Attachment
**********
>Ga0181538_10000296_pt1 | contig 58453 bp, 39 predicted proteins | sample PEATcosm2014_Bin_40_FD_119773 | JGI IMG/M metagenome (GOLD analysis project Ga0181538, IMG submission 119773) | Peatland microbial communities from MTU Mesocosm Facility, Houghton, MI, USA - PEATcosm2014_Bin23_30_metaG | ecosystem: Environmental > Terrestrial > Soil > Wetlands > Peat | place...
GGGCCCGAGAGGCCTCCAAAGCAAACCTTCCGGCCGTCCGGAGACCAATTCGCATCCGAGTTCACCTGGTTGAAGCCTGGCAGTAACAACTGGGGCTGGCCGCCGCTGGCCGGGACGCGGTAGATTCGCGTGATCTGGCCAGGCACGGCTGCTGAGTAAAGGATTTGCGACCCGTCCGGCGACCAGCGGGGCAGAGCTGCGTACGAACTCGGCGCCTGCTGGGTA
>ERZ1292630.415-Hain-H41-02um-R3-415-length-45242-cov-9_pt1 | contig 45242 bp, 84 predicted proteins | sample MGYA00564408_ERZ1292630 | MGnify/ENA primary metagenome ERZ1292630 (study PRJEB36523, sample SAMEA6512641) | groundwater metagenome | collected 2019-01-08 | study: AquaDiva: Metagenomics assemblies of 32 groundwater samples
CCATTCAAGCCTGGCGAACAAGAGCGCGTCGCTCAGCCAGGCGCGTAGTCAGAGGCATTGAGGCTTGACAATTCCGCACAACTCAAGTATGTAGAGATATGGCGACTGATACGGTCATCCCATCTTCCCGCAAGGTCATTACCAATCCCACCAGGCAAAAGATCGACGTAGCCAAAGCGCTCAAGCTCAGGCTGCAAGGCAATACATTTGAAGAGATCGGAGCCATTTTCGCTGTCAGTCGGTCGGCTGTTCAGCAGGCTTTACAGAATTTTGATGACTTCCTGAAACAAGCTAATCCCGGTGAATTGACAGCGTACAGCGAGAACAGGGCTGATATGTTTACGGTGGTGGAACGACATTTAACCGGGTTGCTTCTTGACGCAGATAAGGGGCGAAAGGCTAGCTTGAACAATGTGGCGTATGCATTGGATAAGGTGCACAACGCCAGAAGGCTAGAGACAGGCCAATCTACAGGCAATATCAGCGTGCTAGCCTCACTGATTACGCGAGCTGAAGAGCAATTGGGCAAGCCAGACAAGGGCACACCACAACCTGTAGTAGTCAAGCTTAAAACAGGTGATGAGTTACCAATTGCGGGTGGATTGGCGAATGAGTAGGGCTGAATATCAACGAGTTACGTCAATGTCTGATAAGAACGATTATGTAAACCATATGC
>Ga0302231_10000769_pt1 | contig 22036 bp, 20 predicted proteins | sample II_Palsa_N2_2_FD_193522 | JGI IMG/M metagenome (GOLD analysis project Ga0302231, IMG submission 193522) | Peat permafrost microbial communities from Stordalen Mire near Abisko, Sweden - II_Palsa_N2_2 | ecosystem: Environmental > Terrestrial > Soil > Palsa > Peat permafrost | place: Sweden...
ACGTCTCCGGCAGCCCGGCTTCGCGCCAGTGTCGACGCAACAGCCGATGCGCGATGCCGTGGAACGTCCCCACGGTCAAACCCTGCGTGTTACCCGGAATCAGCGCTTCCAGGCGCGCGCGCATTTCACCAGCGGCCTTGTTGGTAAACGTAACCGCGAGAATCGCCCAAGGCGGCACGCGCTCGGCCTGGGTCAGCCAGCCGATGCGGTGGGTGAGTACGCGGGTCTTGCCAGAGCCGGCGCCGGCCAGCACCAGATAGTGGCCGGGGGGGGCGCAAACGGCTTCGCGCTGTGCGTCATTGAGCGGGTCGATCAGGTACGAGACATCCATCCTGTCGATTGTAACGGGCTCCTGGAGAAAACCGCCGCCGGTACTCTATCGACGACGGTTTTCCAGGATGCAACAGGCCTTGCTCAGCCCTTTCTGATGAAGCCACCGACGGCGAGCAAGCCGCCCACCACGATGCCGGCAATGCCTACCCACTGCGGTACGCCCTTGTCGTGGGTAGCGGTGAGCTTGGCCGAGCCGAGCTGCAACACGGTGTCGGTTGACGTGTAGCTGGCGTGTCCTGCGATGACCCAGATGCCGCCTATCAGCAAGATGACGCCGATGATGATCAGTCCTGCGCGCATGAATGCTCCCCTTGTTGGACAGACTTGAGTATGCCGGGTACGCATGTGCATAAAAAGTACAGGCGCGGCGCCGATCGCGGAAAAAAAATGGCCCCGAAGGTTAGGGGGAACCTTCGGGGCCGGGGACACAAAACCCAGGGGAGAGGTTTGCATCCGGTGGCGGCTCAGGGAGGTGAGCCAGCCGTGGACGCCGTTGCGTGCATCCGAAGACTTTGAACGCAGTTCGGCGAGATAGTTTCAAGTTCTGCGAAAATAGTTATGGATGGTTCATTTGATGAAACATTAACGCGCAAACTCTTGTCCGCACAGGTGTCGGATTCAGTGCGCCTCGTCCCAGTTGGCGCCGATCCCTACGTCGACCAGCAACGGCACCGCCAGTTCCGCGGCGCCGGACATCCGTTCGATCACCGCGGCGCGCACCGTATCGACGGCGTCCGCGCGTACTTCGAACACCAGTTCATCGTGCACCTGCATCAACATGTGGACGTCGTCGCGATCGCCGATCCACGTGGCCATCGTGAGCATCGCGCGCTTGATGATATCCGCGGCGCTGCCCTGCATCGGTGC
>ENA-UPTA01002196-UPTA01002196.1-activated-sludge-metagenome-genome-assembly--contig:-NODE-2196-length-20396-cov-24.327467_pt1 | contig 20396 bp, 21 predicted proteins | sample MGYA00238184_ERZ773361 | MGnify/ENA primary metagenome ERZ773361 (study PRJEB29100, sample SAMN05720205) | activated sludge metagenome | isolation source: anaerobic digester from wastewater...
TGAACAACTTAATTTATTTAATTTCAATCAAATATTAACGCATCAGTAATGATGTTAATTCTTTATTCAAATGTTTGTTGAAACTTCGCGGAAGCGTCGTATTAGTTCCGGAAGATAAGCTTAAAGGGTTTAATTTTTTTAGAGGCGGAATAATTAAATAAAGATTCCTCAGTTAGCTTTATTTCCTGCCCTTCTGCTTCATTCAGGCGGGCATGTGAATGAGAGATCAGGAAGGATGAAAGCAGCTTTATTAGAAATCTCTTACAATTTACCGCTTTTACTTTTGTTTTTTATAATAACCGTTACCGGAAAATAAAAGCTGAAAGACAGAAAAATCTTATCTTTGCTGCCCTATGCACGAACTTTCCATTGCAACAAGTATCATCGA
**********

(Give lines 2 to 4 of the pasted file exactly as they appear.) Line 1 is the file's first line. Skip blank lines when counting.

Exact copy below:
GGGCCCGAGAGGCCTCCAAAGCAAACCTTCCGGCCGTCCGGAGACCAATTCGCATCCGAGTTCACCTGGTTGAAGCCTGGCAGTAACAACTGGGGCTGGCCGCCGCTGGCCGGGACGCGGTAGATTCGCGTGATCTGGCCAGGCACGGCTGCTGAGTAAAGGATTTGCGACCCGTCCGGCGACCAGCGGGGCAGAGCTGCGTACGAACTCGGCGCCTGCTGGGTA
>ERZ1292630.415-Hain-H41-02um-R3-415-length-45242-cov-9_pt1 | contig 45242 bp, 84 predicted proteins | sample MGYA00564408_ERZ1292630 | MGnify/ENA primary metagenome ERZ1292630 (study PRJEB36523, sample SAMEA6512641) | groundwater metagenome | collected 2019-01-08 | study: AquaDiva: Metagenomics assemblies of 32 groundwater samples
CCATTCAAGCCTGGCGAACAAGAGCGCGTCGCTCAGCCAGGCGCGTAGTCAGAGGCATTGAGGCTTGACAATTCCGCACAACTCAAGTATGTAGAGATATGGCGACTGATACGGTCATCCCATCTTCCCGCAAGGTCATTACCAATCCCACCAGGCAAAAGATCGACGTAGCCAAAGCGCTCAAGCTCAGGCTGCAAGGCAATACATTTGAAGAGATCGGAGCCATTTTCGCTGTCAGTCGGTCGGCTGTTCAGCAGGCTTTACAGAATTTTGATGACTTCCTGAAACAAGCTAATCCCGGTGAATTGACAGCGTACAGCGAGAACAGGGCTGATATGTTTACGGTGGTGGAACGACATTTAACCGGGTTGCTTCTTGACGCAGATAAGGGGCGAAAGGCTAGCTTGAACAATGTGGCGTATGCATTGGATAAGGTGCACAACGCCAGAAGGCTAGAGACAGGCCAATCTACAGGCAATATCAGCGTGCTAGCCTCACTGATTACGCGAGCTGAAGAGCAATTGGGCAAGCCAGACAAGGGCACACCACAACCTGTAGTAGTCAAGCTTAAAACAGGTGATGAGTTACCAATTGCGGGTGGATTGGCGAATGAGTAGGGCTGAATATCAACGAGTTACGTCAATGTCTGATAAGAACGATTATGTAAACCATATGC